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Released in conjunction with Donald R. Hill's book of the same name (University Press of Florida, 1993), this aural accompaniment provides ample proof of the spirit and variety of early calypso recordings. Hill has compiled a sampling of the history of calypso on record, and the result is a collector's dream -- tracks from the Smithsonian and other archives and from commercial studios, most of the recordings very rare. This collection truly captures the spirit of Carnival.
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Rounder Records deserves much praise for brightening up the often dull and familiar American pop musicscape with a flurry of releases that challenge our stereotypical view of "island music." This is particularly true of the music of Trinidad and Tobago, identified in the American popular mind with the synthetic Calypso-meets-disco sound of soca. While soca is a more complex and worthy genre than some opine, it's associated less with Calypso's social protest and hilariously witty innuendo than with less-graceful expressions like popular soca artist Arrow's sexual request in "Winey Winey" to "winey winey 'pon your pum-pum." This fascinating CD puts the gleam on the fine old wood of the earliest Calypso songs, featuring wonderfully baroque orchestrations from the finest T&T Calypso orchestras from 1914 to the '50s, with elegant keyboard passages, swooning strings, snaking horns, exotic male choruses with African overtones, and the sublime vocals of seminal Calypsonians such as Lionel Belasco, Roaring Lion, Babb and Williams, Houdini, Lord Executor, and Lord Invader. This collection of treasures from the Smithsonian, other archives, and commercial studios transformed a series of tracks by the set's producers into a heady taste of carnival through the decades. Calypso Calaloo is actually the aural accompaniment to Donald R. Hill's written volume Calypso Calaloo: Early Carnival Music in Trinidad, a fascinating account of that island's music pioneers, its world-famous annual carnival, and the culture that spawned it. --Elena Oumano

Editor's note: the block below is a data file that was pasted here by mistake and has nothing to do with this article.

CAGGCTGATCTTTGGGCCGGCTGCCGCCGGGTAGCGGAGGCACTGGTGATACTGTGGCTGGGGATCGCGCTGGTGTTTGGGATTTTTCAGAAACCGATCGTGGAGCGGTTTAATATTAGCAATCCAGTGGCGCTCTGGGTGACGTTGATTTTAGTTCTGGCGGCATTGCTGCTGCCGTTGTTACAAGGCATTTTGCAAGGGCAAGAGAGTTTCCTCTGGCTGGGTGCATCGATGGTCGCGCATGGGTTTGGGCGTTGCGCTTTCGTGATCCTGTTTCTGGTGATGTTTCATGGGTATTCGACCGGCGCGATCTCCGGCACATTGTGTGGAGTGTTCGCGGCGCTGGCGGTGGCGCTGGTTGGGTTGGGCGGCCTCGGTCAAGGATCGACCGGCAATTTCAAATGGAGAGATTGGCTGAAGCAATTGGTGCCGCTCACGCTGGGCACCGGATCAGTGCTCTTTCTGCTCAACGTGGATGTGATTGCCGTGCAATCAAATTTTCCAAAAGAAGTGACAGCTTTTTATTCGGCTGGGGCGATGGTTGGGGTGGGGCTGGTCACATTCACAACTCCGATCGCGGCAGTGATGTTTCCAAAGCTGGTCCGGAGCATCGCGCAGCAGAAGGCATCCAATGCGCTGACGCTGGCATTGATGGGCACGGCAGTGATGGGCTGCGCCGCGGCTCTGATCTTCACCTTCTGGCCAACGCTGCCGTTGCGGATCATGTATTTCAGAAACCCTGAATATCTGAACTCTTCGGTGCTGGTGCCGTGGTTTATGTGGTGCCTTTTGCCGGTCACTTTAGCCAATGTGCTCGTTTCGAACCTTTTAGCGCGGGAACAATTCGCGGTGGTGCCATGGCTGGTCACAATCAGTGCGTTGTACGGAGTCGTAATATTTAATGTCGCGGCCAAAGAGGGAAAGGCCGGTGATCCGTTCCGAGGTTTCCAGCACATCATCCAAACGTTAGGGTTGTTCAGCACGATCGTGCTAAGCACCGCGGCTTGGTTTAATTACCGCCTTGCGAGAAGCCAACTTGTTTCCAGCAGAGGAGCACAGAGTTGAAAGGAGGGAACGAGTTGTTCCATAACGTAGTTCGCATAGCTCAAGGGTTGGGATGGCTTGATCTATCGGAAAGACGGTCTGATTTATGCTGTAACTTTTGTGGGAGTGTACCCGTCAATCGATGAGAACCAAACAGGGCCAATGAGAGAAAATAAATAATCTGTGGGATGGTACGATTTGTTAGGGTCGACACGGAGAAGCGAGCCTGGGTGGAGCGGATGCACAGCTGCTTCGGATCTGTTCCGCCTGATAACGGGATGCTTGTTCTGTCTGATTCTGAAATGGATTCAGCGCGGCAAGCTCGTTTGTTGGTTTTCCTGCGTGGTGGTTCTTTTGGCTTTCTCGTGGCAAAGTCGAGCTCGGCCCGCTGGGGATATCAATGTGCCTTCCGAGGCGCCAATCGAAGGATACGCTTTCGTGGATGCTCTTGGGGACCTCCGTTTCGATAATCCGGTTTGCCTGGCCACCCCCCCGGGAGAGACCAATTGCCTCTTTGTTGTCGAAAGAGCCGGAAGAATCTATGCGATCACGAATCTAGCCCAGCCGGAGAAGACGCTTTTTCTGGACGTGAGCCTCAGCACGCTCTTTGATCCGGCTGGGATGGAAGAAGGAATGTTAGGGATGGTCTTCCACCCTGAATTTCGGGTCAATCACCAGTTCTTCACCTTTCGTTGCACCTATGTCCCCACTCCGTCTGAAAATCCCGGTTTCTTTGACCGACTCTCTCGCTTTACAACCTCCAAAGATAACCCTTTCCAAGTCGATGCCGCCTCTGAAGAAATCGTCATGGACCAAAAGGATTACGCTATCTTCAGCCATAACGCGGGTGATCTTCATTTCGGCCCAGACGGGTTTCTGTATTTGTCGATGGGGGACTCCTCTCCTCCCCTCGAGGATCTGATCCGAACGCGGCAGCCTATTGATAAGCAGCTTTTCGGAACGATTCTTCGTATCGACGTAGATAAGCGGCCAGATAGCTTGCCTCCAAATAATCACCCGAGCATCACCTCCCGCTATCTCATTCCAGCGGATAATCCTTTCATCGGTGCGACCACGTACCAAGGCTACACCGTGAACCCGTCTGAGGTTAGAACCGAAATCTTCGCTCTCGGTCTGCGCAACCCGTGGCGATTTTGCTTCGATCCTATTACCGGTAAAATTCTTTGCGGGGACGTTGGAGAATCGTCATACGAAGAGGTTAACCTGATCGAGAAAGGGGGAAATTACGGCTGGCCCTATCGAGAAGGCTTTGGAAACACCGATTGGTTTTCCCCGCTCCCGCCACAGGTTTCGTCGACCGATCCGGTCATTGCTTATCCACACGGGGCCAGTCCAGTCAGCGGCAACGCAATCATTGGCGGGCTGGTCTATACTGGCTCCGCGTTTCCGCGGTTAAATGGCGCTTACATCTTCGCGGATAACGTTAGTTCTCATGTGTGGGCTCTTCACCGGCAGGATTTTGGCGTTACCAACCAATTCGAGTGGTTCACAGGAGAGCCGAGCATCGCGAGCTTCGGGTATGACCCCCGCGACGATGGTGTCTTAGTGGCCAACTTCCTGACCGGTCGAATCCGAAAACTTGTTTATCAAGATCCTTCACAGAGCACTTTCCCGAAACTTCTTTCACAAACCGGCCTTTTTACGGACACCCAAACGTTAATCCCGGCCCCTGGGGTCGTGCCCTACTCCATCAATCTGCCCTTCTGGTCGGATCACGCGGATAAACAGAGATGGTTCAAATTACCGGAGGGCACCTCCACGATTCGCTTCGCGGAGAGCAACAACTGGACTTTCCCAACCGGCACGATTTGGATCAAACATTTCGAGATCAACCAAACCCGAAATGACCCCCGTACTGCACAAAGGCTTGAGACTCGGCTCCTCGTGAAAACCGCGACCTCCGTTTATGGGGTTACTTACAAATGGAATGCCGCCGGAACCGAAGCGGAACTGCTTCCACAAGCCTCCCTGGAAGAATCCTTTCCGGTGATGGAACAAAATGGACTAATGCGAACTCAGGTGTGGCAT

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"Yaraba Shango" by The Growling Tiger and "The Lajobless" by The Lord Executor are two wonderful examples of dramatic minor-key storytelling songs. The recording of Lionel Belasco's piano solo "Trinidad Carnival" is a modern-day transcription of a unique piano roll. It's fun to listen to The Lort Invader's version of the song he claims was stolen from him, Rum and coca cola, even if the performance of the song here is a bit ragged. My favorite part of that recording is the introduction: "that song which has the world upset, Rum and Coca Cola - in the way it was intended to be sung". In other words: not like the Andrews Sisters did it. Other good ones: "Lis Camille" and "Uncle Jo' Gimme Mo'" by the underrated (in some quarters) Wilmouth Houdini, and a couple of others.
I would rate this CD a 5 for these tracks alone, but some of the instrumentals are not quite on that level.